I have a confession...I rated Emma, by Jane Austen five stars and never actually completed it. Shocking, I know! But I LOVE Jane Austen and I had seen the movie...you know the one with Gwyneth Paltrow. And I simply knew I would love the rest of the book!
I am not new to the publishing world. I am new to Indie publishing, in a very new world!
Recently...actually today...I discovered that it is quite easy for anyone to pay for a host of good reviews. Evidently they can be fairly pricey. So how do you know if reviewers are legitimate or not.
Truly, in the end, a book will sell because it was liked. But in the beginning it takes a lot of marketing to simply get it read.
After all, Susan Lucci made it to the final rounds on Dancing with the Stars and...I love her, but the woman is NOT a dancer. So there is a bit of a marketing/popularity issue going.
For me, I am fortunate that my husband is a marketing maniac! I followed the advice of a number of sites about marketing my book. And had some early fans that insisted on helping the book become known.
I had offers to publish my book with traditional publishing houses and after looking at what they offered and paid out, I chose the Indie route.
Someone once said, that the internet is the bathroom wall of the 21 century. And that appears to be true, especially since Bobrick transitioned to plastic laminates removing the opportunity to defame others behind those closed doors.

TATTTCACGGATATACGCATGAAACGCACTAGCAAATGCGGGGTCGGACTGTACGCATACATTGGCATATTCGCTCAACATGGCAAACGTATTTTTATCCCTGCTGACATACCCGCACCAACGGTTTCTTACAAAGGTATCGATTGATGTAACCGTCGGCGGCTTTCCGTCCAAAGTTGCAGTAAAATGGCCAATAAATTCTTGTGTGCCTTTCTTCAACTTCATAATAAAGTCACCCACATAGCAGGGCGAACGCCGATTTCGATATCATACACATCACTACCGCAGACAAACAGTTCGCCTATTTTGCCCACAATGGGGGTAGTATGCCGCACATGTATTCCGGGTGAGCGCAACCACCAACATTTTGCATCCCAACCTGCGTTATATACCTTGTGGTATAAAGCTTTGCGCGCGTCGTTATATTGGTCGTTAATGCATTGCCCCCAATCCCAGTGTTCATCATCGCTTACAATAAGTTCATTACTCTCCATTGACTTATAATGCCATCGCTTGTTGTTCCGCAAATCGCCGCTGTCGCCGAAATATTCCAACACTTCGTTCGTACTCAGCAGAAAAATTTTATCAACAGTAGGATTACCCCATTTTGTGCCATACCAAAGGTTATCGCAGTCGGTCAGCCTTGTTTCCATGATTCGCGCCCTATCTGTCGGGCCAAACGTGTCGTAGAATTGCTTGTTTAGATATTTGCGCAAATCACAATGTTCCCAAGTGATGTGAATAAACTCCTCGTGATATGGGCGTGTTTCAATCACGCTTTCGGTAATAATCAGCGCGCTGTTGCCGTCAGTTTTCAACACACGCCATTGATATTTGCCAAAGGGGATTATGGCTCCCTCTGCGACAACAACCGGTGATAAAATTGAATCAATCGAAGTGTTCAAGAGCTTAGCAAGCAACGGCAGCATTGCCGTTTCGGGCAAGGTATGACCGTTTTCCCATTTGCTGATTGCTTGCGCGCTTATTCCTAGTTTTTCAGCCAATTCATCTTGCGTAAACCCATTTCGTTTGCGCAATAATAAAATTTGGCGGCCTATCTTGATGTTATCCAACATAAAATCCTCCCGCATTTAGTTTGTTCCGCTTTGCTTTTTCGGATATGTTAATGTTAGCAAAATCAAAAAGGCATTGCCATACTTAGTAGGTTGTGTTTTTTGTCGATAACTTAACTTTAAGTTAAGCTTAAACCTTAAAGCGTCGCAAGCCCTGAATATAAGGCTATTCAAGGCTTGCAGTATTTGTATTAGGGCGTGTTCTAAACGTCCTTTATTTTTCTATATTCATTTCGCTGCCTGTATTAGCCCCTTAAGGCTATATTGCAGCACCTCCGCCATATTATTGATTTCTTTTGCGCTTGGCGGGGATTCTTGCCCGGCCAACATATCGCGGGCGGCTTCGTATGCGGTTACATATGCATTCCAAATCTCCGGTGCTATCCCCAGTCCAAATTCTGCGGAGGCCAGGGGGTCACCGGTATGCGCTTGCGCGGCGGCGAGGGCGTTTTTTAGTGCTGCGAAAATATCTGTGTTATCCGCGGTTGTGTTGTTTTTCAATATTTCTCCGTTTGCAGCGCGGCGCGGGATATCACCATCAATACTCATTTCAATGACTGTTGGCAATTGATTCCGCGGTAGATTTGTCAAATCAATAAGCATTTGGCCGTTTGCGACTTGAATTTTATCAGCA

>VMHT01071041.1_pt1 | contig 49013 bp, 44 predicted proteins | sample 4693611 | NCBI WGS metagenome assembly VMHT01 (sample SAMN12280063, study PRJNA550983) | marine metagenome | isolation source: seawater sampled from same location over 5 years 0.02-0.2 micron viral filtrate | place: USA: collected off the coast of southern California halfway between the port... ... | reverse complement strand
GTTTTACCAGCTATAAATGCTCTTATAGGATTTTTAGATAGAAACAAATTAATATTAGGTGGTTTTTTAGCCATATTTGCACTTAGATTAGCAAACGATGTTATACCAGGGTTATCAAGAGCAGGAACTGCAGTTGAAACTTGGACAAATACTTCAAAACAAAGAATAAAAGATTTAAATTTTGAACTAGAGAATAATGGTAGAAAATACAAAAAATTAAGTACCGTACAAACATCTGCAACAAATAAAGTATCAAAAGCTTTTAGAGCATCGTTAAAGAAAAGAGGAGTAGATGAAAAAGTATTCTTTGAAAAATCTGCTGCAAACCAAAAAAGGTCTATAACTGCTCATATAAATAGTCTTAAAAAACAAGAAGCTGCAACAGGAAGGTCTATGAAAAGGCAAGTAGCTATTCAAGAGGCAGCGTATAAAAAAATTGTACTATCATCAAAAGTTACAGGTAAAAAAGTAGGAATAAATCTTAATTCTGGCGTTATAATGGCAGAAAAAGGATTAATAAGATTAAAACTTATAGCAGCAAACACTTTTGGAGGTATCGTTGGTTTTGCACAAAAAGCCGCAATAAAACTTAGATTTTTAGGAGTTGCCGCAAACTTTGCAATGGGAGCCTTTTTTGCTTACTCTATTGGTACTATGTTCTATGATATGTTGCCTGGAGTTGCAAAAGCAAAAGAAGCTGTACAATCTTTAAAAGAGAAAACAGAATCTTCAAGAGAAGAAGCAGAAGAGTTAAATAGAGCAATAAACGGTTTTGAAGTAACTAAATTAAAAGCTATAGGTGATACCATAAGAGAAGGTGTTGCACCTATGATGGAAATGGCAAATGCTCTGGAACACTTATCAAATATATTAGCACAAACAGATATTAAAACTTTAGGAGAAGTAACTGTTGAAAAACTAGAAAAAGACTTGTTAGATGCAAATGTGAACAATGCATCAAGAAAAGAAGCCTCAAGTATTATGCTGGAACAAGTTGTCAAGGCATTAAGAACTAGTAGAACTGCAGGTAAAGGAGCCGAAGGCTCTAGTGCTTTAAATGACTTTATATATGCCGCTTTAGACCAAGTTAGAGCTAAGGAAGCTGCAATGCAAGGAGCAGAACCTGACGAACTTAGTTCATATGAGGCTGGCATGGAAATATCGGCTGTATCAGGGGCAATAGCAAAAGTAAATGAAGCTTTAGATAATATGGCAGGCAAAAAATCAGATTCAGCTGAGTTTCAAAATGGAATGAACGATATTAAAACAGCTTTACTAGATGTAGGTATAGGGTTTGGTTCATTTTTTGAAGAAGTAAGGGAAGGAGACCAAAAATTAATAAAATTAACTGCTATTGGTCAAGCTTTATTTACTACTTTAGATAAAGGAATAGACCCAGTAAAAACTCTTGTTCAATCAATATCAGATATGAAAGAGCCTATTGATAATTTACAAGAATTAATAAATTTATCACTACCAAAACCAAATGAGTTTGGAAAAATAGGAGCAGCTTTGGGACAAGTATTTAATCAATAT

But how do you validate a challenge? You fill the void with information and facts! Here is what I discovered:
1) If a large percentage of reviewers were new to Good reads or Amazon, I would search to see if a percentage follow the author as a fan. A purchased review probably would not. I think I would expect to see at least 10%. Remember though, it may take a few weeks on a new site to build that fan base.
If the author and the reviews have been there for more than a month and are not at 10%, I would begin to suspect purchased reviews...or poor reviews.
2) I would check social media and discover if a percentage of the reviewers followed the author or book on Twitter, Facebook or other social media.
3) I would send the reviewer a message and ask them how they discovered the novel and perhaps even ask them if they had been paid to review the novel.
If at least 70% of the reviews follow the author or book and have legitimate responses, you have good reason to believe the reviews are legitimate.